If you have time: You can use the input/output options to reformat an alignment. Some programs require specialized formats. You can use a text editor like MSWord to get your alignment into the desired format, but things are certainly much easier, if you start out with a format close to the desired one. Hint: Often you do not want to use the complete alignment, but only those portions which are sufficiently conserved. You can take a file in clustal format (*.aln) and delete columns with a text editor (in MSWord pressing down the alt key (on a PC) before clicking the mouse switches to column mode -- to see the alignment, you may need to decrease the font size and select a non-proportional font in your editor!). Although the different lines in the resulting alignment have different lengths, clustal reads in the aligned sequences correctly, and you can output the shortened sequences in any desired format you want. One problem is that on a MAC you have to convert back and forth from MAC to UNIX format. The seaview program makes it easier to select positions fro further analysis.
Jalview is a JAVA application to inspect and edit multiple sequence alignments. It also allows inspection of protein space for the aligned sequences.
This works surprisingly well.
The Jalview Homepage contains a lot of additional information.
Go to the jalview applet page and either start the Jalview desktop (link on top), or a jalview applet (links in the middle of page).
If this does not work, download this file, unarchive it, and double-click on Jalview.app.
Preferably, you want to load the JaLVIEWdesctop, but the Jalview lite version is just as fine, except the sequence input is more difficult (delete the sequences from the example, add the sequences form the file).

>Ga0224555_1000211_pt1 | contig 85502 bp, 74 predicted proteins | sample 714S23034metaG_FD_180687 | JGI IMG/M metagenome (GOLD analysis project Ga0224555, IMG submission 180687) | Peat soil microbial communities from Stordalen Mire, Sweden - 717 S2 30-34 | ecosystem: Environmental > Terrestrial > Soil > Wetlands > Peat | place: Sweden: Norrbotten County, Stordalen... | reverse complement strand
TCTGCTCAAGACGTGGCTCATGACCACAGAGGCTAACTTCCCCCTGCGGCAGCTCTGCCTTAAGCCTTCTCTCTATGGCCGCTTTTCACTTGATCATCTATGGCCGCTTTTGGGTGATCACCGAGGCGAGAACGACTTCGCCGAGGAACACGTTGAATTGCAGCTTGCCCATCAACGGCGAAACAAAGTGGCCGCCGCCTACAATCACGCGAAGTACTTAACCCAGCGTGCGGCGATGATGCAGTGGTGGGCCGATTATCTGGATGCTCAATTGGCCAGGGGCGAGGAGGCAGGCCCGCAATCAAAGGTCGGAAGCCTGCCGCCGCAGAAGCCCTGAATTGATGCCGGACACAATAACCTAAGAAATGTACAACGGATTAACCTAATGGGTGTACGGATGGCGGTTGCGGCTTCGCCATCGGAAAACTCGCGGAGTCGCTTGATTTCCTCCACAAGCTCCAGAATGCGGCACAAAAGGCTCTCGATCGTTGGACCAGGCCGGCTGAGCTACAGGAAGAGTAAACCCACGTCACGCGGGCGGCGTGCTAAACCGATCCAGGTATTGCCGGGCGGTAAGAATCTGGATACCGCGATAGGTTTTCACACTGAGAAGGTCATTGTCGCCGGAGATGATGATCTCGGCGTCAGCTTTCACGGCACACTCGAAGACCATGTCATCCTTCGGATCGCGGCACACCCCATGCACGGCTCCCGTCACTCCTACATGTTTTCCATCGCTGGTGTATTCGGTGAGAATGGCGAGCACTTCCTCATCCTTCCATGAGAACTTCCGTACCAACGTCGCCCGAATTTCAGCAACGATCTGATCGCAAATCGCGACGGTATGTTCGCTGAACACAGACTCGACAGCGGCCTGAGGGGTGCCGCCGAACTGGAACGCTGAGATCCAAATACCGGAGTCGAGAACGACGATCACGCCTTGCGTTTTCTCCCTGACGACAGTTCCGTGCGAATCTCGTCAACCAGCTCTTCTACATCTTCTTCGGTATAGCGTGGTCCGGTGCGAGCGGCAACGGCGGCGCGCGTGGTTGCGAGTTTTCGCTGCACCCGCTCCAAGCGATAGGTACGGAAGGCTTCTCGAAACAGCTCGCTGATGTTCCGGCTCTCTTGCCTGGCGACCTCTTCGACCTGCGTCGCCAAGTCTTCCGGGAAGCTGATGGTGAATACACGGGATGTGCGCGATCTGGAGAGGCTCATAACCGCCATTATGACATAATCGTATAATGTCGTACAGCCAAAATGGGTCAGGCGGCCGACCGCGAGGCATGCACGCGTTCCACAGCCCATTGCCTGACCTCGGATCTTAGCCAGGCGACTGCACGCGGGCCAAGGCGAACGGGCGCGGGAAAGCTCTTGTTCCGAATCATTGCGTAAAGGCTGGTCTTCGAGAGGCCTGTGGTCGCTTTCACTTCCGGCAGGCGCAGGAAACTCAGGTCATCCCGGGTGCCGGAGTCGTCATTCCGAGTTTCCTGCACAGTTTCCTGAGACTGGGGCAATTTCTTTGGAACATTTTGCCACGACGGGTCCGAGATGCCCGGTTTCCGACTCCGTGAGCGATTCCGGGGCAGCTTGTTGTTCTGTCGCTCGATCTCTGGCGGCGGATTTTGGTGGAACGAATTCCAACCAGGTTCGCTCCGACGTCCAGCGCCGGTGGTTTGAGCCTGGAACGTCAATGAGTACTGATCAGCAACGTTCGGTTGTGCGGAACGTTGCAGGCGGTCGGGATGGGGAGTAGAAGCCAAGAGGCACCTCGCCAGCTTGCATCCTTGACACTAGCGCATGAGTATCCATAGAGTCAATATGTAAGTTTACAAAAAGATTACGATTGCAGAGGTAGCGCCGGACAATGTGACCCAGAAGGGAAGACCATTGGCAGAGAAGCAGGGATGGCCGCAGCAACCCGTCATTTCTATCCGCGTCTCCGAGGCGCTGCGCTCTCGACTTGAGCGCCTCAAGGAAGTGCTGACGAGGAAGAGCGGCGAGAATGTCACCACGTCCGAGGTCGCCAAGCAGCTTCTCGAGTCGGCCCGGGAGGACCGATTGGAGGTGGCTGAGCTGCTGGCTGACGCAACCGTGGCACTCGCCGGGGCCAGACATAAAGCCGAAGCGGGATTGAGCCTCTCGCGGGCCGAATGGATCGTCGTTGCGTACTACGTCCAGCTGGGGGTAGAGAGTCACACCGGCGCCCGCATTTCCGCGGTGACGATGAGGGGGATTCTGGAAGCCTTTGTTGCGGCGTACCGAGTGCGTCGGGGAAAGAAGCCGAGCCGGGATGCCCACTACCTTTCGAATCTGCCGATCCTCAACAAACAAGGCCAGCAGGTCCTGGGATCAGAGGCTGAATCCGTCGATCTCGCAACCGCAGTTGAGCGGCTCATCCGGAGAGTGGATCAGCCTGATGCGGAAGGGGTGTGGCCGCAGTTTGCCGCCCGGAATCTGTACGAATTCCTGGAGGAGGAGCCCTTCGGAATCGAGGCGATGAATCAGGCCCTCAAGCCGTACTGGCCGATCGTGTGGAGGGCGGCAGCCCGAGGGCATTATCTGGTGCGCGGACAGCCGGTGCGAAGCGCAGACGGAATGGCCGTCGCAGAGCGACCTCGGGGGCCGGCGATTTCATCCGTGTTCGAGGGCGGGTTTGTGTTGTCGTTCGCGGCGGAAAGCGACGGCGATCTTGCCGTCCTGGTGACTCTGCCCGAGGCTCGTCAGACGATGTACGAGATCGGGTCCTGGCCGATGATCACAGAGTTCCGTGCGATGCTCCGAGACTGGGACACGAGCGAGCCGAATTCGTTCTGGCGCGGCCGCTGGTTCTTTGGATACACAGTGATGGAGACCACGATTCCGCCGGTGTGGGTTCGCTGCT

Close the windows that may have opened as a demonstration, except for the multiple sequence alignment window.
Load the sequences from the ATP-ase Subunit alignment into Jalview.
Explore the different coloring options (COLOUR menu). Which one seems to work best (most meaningful - scroll through the alignment to a more conserved region).
Note: You can change/edit the alignment
by clicking on an amino acid residue and dragging it to the right or left using the arrow keys. Try it, but leave the sequences in an aligned state before you move on.
Select all sequences. CALCULATE an AVERAGE DISTANCE TREE USING % identity
Click somewhere in the resulting tree to color groups of related sequences in the same color. You can right-click (or command click) on a node to change color for a group of sequences.
Chose a color scheme that colors all subunits of the same type in the same color
CALCULATE the PRINCIPAL COMPONENT ANALYSIS.
In a principal component analyses, the new dimensions are calculated as a linear combination of the original dimensions, so that greatest variance by any projection of the data set comes to lie on the first axis, etc. for the following dimensions. Can you find a higher dimension that breaks up the vacuolar ATPase A subunits? (Their names start with A.).